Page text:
This paper analyzes antecedents of political activities deployed by MNC subsidiaries in emerging markets and subsequently examines their effect on subsidiary performance. Following institutional theory reasoning, we point towards institutional duality subsidiaries are confronted with, entailing isomorphic pressures stemming from their internal as well as their external environment. Our hypotheses are tested using a three-stage least squares method with data from 156 subsidiaries in emerging markets. Results contribute to theory by providing evidence on the effects stemming from internal vs. external isomorphic pressures on political activities, and delivering a deeper-level understanding of the latter relationship by differentiating the higher-level concept of external isomorphic pressures into pressures from national public and national private stakeholders. Finally, we find significant support for a positive effect of political activities on subsidiary performance, revealing strong implications for practitioners.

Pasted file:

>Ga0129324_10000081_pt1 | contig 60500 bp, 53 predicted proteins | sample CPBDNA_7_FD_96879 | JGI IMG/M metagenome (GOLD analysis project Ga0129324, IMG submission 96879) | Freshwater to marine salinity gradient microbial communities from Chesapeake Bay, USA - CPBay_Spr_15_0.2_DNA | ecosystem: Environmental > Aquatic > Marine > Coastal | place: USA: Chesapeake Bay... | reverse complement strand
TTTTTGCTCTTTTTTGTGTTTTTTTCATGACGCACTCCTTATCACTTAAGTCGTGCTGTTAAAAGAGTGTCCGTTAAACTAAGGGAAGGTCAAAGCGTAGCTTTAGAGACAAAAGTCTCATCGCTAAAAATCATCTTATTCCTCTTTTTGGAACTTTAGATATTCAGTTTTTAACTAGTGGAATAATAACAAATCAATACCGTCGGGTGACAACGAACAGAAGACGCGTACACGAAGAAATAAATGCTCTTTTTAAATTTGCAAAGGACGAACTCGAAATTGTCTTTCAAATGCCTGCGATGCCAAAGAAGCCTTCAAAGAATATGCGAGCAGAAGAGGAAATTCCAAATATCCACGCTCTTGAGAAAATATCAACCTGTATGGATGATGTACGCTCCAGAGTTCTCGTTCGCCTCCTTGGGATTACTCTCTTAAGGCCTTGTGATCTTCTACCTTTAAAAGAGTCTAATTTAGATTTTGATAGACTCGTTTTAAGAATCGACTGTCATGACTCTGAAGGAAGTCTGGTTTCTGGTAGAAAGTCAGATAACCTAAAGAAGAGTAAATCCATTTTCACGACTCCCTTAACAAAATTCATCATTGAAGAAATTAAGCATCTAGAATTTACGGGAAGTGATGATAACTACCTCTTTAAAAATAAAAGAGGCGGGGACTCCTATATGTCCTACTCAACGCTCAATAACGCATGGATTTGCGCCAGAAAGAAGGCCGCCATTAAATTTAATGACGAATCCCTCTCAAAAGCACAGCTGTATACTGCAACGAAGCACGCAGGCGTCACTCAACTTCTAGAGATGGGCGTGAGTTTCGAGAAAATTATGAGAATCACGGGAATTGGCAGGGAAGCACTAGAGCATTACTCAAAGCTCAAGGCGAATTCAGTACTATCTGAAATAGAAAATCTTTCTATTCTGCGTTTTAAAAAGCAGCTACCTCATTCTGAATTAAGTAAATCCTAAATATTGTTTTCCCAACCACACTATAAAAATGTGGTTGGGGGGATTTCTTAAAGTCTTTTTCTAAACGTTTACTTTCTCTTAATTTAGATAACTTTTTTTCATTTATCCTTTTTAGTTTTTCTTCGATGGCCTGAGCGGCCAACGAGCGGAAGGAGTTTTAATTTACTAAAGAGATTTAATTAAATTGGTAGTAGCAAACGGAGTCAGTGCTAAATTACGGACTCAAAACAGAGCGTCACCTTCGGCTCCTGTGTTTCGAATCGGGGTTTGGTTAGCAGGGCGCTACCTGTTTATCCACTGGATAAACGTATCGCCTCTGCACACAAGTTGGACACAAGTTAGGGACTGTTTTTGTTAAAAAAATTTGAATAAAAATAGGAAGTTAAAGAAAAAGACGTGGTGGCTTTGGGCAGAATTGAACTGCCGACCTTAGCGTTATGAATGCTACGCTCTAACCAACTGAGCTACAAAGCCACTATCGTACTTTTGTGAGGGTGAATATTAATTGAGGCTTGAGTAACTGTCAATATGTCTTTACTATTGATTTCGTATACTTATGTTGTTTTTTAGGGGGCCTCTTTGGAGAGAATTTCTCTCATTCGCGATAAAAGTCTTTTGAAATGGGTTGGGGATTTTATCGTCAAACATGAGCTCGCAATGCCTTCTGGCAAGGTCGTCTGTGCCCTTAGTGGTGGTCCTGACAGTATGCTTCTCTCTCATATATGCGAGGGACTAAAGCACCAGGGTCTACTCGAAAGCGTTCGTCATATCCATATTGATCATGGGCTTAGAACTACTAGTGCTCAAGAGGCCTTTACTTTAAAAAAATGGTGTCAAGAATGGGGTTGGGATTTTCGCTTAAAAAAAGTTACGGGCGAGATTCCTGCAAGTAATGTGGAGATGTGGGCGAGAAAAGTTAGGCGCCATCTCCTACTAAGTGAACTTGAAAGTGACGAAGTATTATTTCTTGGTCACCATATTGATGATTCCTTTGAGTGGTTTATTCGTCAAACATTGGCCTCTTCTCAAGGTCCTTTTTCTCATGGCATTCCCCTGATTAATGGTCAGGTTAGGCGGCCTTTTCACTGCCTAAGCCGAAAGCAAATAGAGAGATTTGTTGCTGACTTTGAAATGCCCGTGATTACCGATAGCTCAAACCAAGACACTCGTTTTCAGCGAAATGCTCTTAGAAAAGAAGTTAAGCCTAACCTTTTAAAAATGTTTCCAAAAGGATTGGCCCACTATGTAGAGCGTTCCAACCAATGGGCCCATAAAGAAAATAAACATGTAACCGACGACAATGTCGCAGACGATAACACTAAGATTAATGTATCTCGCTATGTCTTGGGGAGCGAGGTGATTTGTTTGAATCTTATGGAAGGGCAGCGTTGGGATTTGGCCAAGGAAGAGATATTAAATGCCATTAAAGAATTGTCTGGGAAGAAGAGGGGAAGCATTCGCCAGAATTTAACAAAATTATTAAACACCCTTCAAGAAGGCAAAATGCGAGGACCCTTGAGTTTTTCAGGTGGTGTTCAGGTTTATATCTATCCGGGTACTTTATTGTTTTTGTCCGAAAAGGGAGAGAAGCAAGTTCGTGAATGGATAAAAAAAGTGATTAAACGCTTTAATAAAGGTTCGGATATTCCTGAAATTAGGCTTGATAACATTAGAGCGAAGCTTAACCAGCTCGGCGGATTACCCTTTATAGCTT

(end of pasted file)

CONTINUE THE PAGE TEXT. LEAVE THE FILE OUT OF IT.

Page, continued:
Academy of International Business. Annual Meeting. Proceedings, 2012
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Academy of International Business. Annual Meeting. Proceedings